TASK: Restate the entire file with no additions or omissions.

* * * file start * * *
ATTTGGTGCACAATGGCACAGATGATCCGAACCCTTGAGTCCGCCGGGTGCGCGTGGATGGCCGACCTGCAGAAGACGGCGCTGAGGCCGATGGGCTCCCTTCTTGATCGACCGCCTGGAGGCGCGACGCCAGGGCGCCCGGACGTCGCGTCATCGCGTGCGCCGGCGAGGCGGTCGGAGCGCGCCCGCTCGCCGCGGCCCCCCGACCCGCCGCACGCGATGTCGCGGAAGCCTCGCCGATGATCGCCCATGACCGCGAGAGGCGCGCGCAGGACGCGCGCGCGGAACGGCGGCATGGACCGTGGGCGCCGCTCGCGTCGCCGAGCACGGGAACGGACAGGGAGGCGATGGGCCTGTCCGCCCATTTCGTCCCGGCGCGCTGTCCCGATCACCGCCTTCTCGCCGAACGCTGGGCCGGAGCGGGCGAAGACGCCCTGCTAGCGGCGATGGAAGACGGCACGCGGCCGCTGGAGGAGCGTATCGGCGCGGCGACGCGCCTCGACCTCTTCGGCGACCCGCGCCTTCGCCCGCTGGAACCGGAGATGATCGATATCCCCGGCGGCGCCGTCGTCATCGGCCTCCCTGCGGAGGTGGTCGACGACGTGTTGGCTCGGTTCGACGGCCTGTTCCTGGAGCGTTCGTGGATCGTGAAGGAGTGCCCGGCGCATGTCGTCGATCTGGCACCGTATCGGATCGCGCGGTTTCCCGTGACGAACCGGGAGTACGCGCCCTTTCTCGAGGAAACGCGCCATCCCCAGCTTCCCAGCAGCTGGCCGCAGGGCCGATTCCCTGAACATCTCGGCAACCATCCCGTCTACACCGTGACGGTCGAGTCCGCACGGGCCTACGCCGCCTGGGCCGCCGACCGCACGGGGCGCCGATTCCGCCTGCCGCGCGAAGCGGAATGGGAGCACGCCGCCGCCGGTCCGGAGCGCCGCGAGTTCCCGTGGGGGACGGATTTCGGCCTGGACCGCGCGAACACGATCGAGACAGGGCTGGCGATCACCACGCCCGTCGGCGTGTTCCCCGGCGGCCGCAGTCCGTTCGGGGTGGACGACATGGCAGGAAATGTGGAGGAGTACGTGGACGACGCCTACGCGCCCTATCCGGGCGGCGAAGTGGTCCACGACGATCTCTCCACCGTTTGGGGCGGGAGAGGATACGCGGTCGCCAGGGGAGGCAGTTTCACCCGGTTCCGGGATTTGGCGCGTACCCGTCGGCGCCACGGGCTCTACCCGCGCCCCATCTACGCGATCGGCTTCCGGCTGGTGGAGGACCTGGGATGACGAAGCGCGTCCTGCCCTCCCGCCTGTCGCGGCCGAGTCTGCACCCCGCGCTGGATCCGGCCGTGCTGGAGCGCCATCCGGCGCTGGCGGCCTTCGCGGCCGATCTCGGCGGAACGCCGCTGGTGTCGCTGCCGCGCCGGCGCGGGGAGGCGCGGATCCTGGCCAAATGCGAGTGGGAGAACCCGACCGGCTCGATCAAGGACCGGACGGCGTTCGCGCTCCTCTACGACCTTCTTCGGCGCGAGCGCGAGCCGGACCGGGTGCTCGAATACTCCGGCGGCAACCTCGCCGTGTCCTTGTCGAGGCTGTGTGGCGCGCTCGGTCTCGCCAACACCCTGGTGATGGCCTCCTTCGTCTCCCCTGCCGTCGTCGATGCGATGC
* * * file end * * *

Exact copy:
ATTTGGTGCACAATGGCACAGATGATCCGAACCCTTGAGTCCGCCGGGTGCGCGTGGATGGCCGACCTGCAGAAGACGGCGCTGAGGCCGATGGGCTCCCTTCTTGATCGACCGCCTGGAGGCGCGACGCCAGGGCGCCCGGACGTCGCGTCATCGCGTGCGCCGGCGAGGCGGTCGGAGCGCGCCCGCTCGCCGCGGCCCCCCGACCCGCCGCACGCGATGTCGCGGAAGCCTCGCCGATGATCGCCCATGACCGCGAGAGGCGCGCGCAGGACGCGCGCGCGGAACGGCGGCATGGACCGTGGGCGCCGCTCGCGTCGCCGAGCACGGGAACGGACAGGGAGGCGATGGGCCTGTCCGCCCATTTCGTCCCGGCGCGCTGTCCCGATCACCGCCTTCTCGCCGAACGCTGGGCCGGAGCGGGCGAAGACGCCCTGCTAGCGGCGATGGAAGACGGCACGCGGCCGCTGGAGGAGCGTATCGGCGCGGCGACGCGCCTCGACCTCTTCGGCGACCCGCGCCTTCGCCCGCTGGAACCGGAGATGATCGATATCCCCGGCGGCGCCGTCGTCATCGGCCTCCCTGCGGAGGTGGTCGACGACGTGTTGGCTCGGTTCGACGGCCTGTTCCTGGAGCGTTCGTGGATCGTGAAGGAGTGCCCGGCGCATGTCGTCGATCTGGCACCGTATCGGATCGCGCGGTTTCCCGTGACGAACCGGGAGTACGCGCCCTTTCTCGAGGAAACGCGCCATCCCCAGCTTCCCAGCAGCTGGCCGCAGGGCCGATTCCCTGAACATCTCGGCAACCATCCCGTCTACACCGTGACGGTCGAGTCCGCACGGGCCTACGCCGCCTGGGCCGCCGACCGCACGGGGCGCCGATTCCGCCTGCCGCGCGAAGCGGAATGGGAGCACGCCGCCGCCGGTCCGGAGCGCCGCGAGTTCCCGTGGGGGACGGATTTCGGCCTGGACCGCGCGAACACGATCGAGACAGGGCTGGCGATCACCACGCCCGTCGGCGTGTTCCCCGGCGGCCGCAGTCCGTTCGGGGTGGACGACATGGCAGGAAATGTGGAGGAGTACGTGGACGACGCCTACGCGCCCTATCCGGGCGGCGAAGTGGTCCACGACGATCTCTCCACCGTTTGGGGCGGGAGAGGATACGCGGTCGCCAGGGGAGGCAGTTTCACCCGGTTCCGGGATTTGGCGCGTACCCGTCGGCGCCACGGGCTCTACCCGCGCCCCATCTACGCGATCGGCTTCCGGCTGGTGGAGGACCTGGGATGACGAAGCGCGTCCTGCCCTCCCGCCTGTCGCGGCCGAGTCTGCACCCCGCGCTGGATCCGGCCGTGCTGGAGCGCCATCCGGCGCTGGCGGCCTTCGCGGCCGATCTCGGCGGAACGCCGCTGGTGTCGCTGCCGCGCCGGCGCGGGGAGGCGCGGATCCTGGCCAAATGCGAGTGGGAGAACCCGACCGGCTCGATCAAGGACCGGACGGCGTTCGCGCTCCTCTACGACCTTCTTCGGCGCGAGCGCGAGCCGGACCGGGTGCTCGAATACTCCGGCGGCAACCTCGCCGTGTCCTTGTCGAGGCTGTGTGGCGCGCTCGGTCTCGCCAACACCCTGGTGATGGCCTCCTTCGTCTCCCCTGCCGTCGTCGATGCGATGC